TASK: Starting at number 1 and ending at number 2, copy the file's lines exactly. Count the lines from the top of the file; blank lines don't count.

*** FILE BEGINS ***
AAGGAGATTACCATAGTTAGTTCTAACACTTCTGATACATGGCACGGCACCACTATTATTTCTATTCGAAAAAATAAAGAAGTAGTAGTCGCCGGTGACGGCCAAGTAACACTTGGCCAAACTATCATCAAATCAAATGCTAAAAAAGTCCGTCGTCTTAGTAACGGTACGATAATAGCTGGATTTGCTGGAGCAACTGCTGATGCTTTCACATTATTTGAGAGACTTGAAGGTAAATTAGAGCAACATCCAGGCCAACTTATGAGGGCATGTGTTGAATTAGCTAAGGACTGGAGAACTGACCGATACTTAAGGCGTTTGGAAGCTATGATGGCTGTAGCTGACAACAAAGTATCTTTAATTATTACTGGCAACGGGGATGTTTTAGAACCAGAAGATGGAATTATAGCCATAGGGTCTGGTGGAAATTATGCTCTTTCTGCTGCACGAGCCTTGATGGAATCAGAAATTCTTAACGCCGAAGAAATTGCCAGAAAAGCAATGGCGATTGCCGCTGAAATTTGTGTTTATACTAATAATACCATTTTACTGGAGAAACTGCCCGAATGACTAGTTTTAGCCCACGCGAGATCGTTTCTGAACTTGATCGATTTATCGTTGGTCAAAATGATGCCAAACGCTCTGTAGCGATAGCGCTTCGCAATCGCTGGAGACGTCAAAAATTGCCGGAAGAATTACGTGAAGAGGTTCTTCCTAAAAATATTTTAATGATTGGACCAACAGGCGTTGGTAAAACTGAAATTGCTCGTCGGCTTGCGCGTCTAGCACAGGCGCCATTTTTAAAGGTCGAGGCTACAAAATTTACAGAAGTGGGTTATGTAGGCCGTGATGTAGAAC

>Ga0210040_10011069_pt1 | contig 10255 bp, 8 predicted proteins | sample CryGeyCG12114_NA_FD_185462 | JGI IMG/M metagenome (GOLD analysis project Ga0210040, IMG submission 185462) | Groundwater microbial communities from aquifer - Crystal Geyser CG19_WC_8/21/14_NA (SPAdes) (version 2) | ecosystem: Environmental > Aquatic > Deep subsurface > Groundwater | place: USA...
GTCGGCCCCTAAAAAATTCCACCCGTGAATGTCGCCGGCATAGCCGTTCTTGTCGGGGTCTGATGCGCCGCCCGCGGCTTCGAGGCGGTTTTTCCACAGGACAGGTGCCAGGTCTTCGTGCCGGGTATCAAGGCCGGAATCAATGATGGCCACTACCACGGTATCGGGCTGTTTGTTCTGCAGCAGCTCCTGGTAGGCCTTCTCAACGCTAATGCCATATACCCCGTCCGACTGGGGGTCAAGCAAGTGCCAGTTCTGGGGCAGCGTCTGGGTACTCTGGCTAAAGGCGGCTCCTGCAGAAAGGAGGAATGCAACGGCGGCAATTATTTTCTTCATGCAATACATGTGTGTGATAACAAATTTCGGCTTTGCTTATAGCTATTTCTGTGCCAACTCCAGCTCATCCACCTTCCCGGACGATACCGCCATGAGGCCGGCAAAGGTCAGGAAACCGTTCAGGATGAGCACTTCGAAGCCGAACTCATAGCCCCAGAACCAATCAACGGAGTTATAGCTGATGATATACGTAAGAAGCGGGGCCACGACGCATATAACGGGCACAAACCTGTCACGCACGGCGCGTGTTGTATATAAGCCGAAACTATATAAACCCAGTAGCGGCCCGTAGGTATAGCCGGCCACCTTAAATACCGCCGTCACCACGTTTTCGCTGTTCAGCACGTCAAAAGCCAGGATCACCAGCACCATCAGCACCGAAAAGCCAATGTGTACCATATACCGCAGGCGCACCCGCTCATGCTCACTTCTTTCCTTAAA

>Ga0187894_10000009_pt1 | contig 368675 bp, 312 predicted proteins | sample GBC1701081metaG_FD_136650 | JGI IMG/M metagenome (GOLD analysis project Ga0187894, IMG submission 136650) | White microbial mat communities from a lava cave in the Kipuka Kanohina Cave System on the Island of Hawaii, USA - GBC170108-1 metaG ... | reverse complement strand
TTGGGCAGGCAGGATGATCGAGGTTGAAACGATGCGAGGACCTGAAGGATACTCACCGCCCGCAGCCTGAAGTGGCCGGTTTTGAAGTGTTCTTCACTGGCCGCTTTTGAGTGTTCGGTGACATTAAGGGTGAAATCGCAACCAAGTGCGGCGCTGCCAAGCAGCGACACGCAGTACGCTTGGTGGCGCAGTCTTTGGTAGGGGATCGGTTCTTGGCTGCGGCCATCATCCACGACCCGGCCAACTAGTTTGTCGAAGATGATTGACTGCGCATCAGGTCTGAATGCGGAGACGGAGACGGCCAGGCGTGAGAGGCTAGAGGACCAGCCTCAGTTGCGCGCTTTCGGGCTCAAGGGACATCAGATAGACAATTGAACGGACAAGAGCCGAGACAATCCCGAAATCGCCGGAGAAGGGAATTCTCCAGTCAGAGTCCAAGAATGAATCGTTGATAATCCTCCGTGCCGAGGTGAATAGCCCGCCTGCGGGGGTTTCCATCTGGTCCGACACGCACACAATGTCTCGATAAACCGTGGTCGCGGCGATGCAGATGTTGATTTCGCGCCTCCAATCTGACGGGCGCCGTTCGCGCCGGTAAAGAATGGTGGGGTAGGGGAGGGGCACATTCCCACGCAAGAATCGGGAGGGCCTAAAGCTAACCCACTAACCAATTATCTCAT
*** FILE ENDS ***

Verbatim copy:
AAGGAGATTACCATAGTTAGTTCTAACACTTCTGATACATGGCACGGCACCACTATTATTTCTATTCGAAAAAATAAAGAAGTAGTAGTCGCCGGTGACGGCCAAGTAACACTTGGCCAAACTATCATCAAATCAAATGCTAAAAAAGTCCGTCGTCTTAGTAACGGTACGATAATAGCTGGATTTGCTGGAGCAACTGCTGATGCTTTCACATTATTTGAGAGACTTGAAGGTAAATTAGAGCAACATCCAGGCCAACTTATGAGGGCATGTGTTGAATTAGCTAAGGACTGGAGAACTGACCGATACTTAAGGCGTTTGGAAGCTATGATGGCTGTAGCTGACAACAAAGTATCTTTAATTATTACTGGCAACGGGGATGTTTTAGAACCAGAAGATGGAATTATAGCCATAGGGTCTGGTGGAAATTATGCTCTTTCTGCTGCACGAGCCTTGATGGAATCAGAAATTCTTAACGCCGAAGAAATTGCCAGAAAAGCAATGGCGATTGCCGCTGAAATTTGTGTTTATACTAATAATACCATTTTACTGGAGAAACTGCCCGAATGACTAGTTTTAGCCCACGCGAGATCGTTTCTGAACTTGATCGATTTATCGTTGGTCAAAATGATGCCAAACGCTCTGTAGCGATAGCGCTTCGCAATCGCTGGAGACGTCAAAAATTGCCGGAAGAATTACGTGAAGAGGTTCTTCCTAAAAATATTTTAATGATTGGACCAACAGGCGTTGGTAAAACTGAAATTGCTCGTCGGCTTGCGCGTCTAGCACAGGCGCCATTTTTAAAGGTCGAGGCTACAAAATTTACAGAAGTGGGTTATGTAGGCCGTGATGTAGAAC

>Ga0210040_10011069_pt1 | contig 10255 bp, 8 predicted proteins | sample CryGeyCG12114_NA_FD_185462 | JGI IMG/M metagenome (GOLD analysis project Ga0210040, IMG submission 185462) | Groundwater microbial communities from aquifer - Crystal Geyser CG19_WC_8/21/14_NA (SPAdes) (version 2) | ecosystem: Environmental > Aquatic > Deep subsurface > Groundwater | place: USA...